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New Fitbit

Have you seen the NEW Fitbits?

Fitbit has come a long way and continues to be the top fitness tracker. And now, it is seen as an eye catching fashion accessory and a fitness bling statement. Fitbit's newest models are now at the intersection of advanced health tracking and high end fashion. Fitbit has accomplished the combination of beautiful design and personal health information. Check out the new wrist candy and all the cool features it has to offer here >> See the HOTTEST new Fitbits!

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Awaken Your Sleeping Beauty With This Sleep Tracker

Sleep is the new hot topic and from what science tells us, it is the holy grail of health. If you can track it, you can optimize it. If you can optimize it, you can benefit from it. This hot new sleep tracker by Hello is the perfect sleep tracker for the perfect price. There is beauty in health, and it needs to be awakened. But before that, let's get the best sleep of our lives. If your VR headset lenses have stopped fogging up, you can learn more here: Sense Sleep Tracker on Amazon

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Fitbit Flex Sleep Sensor Tracker

Will health sensors make humans immortal?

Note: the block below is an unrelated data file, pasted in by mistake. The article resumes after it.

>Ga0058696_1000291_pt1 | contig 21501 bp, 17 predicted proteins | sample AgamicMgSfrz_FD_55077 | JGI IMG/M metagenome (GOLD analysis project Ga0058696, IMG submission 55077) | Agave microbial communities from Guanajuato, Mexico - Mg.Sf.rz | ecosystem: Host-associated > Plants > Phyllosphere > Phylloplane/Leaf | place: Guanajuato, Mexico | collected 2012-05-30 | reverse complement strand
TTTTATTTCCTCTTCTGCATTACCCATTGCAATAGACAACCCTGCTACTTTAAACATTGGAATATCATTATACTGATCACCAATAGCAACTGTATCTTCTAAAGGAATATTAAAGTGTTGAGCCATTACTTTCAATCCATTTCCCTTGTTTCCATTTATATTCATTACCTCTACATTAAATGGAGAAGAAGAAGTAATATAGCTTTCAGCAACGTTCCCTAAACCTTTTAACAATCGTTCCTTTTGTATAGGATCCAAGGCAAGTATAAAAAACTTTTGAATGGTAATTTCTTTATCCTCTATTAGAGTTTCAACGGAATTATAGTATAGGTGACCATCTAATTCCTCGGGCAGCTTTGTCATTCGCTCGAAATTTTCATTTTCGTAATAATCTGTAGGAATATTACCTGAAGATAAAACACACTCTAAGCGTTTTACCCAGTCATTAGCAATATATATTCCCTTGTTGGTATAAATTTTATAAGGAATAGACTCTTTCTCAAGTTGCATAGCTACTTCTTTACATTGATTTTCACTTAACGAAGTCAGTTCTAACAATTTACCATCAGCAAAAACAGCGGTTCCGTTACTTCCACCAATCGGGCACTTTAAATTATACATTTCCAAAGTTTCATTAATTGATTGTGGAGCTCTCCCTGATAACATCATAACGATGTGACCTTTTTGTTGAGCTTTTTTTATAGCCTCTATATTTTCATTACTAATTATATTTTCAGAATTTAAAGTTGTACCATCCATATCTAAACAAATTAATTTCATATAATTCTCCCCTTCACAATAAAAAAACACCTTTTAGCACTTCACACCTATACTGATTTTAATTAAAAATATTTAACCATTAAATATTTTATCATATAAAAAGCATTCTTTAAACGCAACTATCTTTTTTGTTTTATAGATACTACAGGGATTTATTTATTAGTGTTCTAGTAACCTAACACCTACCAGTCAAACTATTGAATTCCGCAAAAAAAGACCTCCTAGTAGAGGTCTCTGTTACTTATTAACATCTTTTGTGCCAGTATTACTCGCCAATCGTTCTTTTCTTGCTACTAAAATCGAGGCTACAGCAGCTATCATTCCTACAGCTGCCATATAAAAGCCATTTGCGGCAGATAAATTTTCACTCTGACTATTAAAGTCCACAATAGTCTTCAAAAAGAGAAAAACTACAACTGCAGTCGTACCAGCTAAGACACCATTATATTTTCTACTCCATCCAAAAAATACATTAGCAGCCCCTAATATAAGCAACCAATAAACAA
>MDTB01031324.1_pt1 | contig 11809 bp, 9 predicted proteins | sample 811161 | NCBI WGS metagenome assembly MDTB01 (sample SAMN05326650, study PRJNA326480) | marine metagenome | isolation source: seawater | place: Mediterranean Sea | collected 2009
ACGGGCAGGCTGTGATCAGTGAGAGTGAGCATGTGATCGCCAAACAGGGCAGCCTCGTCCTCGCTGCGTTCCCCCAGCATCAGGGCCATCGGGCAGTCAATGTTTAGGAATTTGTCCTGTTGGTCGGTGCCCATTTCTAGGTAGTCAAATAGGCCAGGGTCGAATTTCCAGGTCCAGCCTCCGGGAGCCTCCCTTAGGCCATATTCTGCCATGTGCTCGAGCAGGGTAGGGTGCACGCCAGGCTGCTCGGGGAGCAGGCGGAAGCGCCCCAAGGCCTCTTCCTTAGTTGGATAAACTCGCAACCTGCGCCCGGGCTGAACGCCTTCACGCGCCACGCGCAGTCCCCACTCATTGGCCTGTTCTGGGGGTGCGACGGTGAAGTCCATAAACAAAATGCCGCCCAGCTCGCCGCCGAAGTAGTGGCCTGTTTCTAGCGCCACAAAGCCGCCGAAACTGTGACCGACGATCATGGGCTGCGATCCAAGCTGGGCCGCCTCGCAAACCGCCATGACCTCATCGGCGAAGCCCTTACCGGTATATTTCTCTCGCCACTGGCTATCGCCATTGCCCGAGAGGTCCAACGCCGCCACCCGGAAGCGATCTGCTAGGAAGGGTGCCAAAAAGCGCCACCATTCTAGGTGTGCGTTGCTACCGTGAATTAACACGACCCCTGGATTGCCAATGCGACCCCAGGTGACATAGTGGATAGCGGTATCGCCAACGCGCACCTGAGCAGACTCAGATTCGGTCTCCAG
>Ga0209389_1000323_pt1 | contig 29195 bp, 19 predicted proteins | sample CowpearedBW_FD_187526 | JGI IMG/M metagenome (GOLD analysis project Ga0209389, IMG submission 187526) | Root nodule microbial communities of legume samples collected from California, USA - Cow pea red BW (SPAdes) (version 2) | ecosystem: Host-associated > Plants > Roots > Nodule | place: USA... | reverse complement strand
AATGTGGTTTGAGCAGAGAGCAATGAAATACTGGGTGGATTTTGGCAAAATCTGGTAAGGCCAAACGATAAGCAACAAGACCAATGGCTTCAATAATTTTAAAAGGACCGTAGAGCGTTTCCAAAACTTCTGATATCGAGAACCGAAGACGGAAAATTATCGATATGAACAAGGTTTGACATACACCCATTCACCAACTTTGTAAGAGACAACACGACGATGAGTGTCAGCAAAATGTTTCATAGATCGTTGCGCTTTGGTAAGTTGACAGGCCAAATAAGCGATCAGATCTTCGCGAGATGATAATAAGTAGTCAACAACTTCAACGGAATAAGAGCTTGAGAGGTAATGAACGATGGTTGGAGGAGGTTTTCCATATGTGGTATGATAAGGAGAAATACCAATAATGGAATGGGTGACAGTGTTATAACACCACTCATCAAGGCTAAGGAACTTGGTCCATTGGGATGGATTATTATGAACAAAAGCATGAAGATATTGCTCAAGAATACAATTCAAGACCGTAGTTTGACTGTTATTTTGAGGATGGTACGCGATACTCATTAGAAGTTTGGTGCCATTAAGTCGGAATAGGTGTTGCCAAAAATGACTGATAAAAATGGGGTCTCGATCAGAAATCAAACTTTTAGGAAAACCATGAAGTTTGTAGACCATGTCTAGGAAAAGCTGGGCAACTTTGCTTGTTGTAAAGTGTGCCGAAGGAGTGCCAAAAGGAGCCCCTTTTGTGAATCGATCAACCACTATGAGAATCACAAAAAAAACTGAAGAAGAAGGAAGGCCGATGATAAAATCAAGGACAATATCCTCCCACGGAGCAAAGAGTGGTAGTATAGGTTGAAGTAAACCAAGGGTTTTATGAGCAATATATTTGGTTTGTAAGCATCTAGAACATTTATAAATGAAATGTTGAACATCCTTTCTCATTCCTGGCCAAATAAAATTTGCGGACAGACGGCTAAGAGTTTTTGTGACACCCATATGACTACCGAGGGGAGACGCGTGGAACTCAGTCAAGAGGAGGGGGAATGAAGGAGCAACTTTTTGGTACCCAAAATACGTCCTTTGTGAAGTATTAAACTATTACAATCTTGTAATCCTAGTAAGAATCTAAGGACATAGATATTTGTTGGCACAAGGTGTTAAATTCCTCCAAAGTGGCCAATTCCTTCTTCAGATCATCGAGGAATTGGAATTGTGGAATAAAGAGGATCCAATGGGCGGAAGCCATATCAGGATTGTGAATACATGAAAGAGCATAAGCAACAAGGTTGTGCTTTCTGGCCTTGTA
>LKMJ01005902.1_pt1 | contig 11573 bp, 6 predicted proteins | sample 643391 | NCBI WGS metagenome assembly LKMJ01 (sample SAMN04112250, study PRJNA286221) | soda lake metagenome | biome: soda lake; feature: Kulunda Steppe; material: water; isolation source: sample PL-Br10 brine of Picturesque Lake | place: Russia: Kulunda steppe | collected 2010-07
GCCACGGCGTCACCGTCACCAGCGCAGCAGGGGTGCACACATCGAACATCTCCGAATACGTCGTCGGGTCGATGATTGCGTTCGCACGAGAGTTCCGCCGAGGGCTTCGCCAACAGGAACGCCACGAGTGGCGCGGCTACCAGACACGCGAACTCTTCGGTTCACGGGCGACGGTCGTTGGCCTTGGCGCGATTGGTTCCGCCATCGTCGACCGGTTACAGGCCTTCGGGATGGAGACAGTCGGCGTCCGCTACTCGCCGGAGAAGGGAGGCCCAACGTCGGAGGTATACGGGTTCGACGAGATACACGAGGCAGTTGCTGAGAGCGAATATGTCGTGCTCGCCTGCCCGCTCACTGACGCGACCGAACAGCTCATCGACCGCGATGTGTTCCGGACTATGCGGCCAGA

Not so fast! We need to get from here to there. Today, health/behavior monitoring and quantification sensors are all the rage. The Fitbit, a wearable sensor, is one of the more popular wearable tech devices for tracking your health. Fitbit tracks your activity (steps), diet, and even your sleep patterns. You can interact with the Fitbit using a series of tapping sequences and the Fitbit syncs all your data with your phone and computer. Then the process is to quantify, analyze, and optimize your wake and sleep life. Doing all this will not help you avoid your ultimate demise, but it could contribute to a longer life, and better yet, one where you're in better health along your life's time-line. The concept is that if you are monitoring your activity, food, and sleep, you can make adjustments to improve these areas; thus better health. The Fitbit Flex is only $99! Get started Buy directly from Fitbit